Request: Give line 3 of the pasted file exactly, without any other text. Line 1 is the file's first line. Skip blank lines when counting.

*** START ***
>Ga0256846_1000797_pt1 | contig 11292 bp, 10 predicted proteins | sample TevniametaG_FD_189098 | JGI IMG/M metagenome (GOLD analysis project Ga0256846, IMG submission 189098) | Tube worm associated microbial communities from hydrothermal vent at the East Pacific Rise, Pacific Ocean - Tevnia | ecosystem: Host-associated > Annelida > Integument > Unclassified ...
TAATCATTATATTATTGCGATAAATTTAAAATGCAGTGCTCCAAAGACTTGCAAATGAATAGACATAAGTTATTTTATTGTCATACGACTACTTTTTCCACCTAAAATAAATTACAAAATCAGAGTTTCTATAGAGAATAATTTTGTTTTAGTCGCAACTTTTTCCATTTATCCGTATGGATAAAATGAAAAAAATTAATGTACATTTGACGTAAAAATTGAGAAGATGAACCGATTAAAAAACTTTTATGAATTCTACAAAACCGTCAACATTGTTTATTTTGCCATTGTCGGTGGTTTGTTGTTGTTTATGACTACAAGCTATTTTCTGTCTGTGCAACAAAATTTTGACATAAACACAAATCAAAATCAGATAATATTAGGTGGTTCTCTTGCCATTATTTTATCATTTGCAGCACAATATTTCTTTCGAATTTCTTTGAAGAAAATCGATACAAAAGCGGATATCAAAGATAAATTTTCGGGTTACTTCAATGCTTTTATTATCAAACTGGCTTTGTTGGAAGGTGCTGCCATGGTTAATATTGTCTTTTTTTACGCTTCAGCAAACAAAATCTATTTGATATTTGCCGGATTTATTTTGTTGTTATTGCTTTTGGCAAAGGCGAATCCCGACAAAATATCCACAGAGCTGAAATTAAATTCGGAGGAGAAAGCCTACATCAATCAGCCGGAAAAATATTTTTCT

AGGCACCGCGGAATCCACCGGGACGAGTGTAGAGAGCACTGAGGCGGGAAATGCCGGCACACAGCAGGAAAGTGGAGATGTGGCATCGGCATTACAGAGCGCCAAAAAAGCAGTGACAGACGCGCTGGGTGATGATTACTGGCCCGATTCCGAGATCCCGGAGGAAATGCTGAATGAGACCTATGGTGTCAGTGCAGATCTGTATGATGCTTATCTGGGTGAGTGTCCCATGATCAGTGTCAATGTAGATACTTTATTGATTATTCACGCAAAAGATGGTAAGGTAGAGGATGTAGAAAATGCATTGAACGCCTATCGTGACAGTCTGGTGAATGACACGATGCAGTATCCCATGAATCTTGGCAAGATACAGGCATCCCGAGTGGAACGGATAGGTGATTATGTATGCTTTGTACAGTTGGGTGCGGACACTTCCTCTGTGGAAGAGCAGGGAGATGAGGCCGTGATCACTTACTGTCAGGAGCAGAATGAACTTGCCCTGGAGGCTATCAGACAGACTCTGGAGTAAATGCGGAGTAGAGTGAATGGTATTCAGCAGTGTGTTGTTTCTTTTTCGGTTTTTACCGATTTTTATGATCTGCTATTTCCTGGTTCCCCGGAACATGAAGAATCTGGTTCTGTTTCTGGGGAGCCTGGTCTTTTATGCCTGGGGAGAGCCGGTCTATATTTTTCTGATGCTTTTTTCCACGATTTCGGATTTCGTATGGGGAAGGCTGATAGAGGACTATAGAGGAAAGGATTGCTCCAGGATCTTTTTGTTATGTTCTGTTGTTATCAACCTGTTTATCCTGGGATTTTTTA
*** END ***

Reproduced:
AGGCACCGCGGAATCCACCGGGACGAGTGTAGAGAGCACTGAGGCGGGAAATGCCGGCACACAGCAGGAAAGTGGAGATGTGGCATCGGCATTACAGAGCGCCAAAAAAGCAGTGACAGACGCGCTGGGTGATGATTACTGGCCCGATTCCGAGATCCCGGAGGAAATGCTGAATGAGACCTATGGTGTCAGTGCAGATCTGTATGATGCTTATCTGGGTGAGTGTCCCATGATCAGTGTCAATGTAGATACTTTATTGATTATTCACGCAAAAGATGGTAAGGTAGAGGATGTAGAAAATGCATTGAACGCCTATCGTGACAGTCTGGTGAATGACACGATGCAGTATCCCATGAATCTTGGCAAGATACAGGCATCCCGAGTGGAACGGATAGGTGATTATGTATGCTTTGTACAGTTGGGTGCGGACACTTCCTCTGTGGAAGAGCAGGGAGATGAGGCCGTGATCACTTACTGTCAGGAGCAGAATGAACTTGCCCTGGAGGCTATCAGACAGACTCTGGAGTAAATGCGGAGTAGAGTGAATGGTATTCAGCAGTGTGTTGTTTCTTTTTCGGTTTTTACCGATTTTTATGATCTGCTATTTCCTGGTTCCCCGGAACATGAAGAATCTGGTTCTGTTTCTGGGGAGCCTGGTCTTTTATGCCTGGGGAGAGCCGGTCTATATTTTTCTGATGCTTTTTTCCACGATTTCGGATTTCGTATGGGGAAGGCTGATAGAGGACTATAGAGGAAAGGATTGCTCCAGGATCTTTTTGTTATGTTCTGTTGTTATCAACCTGTTTATCCTGGGATTTTTTA